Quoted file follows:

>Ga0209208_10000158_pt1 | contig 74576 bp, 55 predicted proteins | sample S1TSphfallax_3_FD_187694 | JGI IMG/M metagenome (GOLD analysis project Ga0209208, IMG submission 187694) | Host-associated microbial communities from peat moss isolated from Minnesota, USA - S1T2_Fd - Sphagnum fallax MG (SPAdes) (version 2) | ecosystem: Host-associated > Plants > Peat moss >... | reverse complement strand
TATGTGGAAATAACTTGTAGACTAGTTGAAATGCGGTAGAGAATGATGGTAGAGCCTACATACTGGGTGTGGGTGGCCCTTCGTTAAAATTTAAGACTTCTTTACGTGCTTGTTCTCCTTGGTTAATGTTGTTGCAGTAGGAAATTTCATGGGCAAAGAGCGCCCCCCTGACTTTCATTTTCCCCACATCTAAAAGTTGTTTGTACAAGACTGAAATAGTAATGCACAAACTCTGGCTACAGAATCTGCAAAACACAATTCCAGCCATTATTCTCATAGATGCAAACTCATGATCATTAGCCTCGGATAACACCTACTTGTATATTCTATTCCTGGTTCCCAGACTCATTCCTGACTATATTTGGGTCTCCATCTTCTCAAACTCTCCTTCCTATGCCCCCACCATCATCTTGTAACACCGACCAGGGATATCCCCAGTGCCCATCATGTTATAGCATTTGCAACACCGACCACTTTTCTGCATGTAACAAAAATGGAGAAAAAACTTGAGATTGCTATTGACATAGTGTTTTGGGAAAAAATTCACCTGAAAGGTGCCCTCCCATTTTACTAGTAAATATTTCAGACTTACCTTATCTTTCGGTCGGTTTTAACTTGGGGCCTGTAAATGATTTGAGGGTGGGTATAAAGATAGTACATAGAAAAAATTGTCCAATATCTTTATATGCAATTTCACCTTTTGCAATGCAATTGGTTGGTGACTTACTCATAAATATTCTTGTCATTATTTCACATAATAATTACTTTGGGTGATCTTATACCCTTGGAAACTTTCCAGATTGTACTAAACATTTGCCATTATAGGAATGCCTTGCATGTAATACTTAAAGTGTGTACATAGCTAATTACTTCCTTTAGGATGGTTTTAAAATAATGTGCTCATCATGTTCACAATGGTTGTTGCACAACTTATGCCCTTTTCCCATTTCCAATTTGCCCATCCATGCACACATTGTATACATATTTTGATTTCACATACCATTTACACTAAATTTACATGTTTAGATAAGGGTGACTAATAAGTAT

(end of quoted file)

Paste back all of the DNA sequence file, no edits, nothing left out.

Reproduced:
>Ga0209208_10000158_pt1 | contig 74576 bp, 55 predicted proteins | sample S1TSphfallax_3_FD_187694 | JGI IMG/M metagenome (GOLD analysis project Ga0209208, IMG submission 187694) | Host-associated microbial communities from peat moss isolated from Minnesota, USA - S1T2_Fd - Sphagnum fallax MG (SPAdes) (version 2) | ecosystem: Host-associated > Plants > Peat moss >... | reverse complement strand
TATGTGGAAATAACTTGTAGACTAGTTGAAATGCGGTAGAGAATGATGGTAGAGCCTACATACTGGGTGTGGGTGGCCCTTCGTTAAAATTTAAGACTTCTTTACGTGCTTGTTCTCCTTGGTTAATGTTGTTGCAGTAGGAAATTTCATGGGCAAAGAGCGCCCCCCTGACTTTCATTTTCCCCACATCTAAAAGTTGTTTGTACAAGACTGAAATAGTAATGCACAAACTCTGGCTACAGAATCTGCAAAACACAATTCCAGCCATTATTCTCATAGATGCAAACTCATGATCATTAGCCTCGGATAACACCTACTTGTATATTCTATTCCTGGTTCCCAGACTCATTCCTGACTATATTTGGGTCTCCATCTTCTCAAACTCTCCTTCCTATGCCCCCACCATCATCTTGTAACACCGACCAGGGATATCCCCAGTGCCCATCATGTTATAGCATTTGCAACACCGACCACTTTTCTGCATGTAACAAAAATGGAGAAAAAACTTGAGATTGCTATTGACATAGTGTTTTGGGAAAAAATTCACCTGAAAGGTGCCCTCCCATTTTACTAGTAAATATTTCAGACTTACCTTATCTTTCGGTCGGTTTTAACTTGGGGCCTGTAAATGATTTGAGGGTGGGTATAAAGATAGTACATAGAAAAAATTGTCCAATATCTTTATATGCAATTTCACCTTTTGCAATGCAATTGGTTGGTGACTTACTCATAAATATTCTTGTCATTATTTCACATAATAATTACTTTGGGTGATCTTATACCCTTGGAAACTTTCCAGATTGTACTAAACATTTGCCATTATAGGAATGCCTTGCATGTAATACTTAAAGTGTGTACATAGCTAATTACTTCCTTTAGGATGGTTTTAAAATAATGTGCTCATCATGTTCACAATGGTTGTTGCACAACTTATGCCCTTTTCCCATTTCCAATTTGCCCATCCATGCACACATTGTATACATATTTTGATTTCACATACCATTTACACTAAATTTACATGTTTAGATAAGGGTGACTAATAAGTAT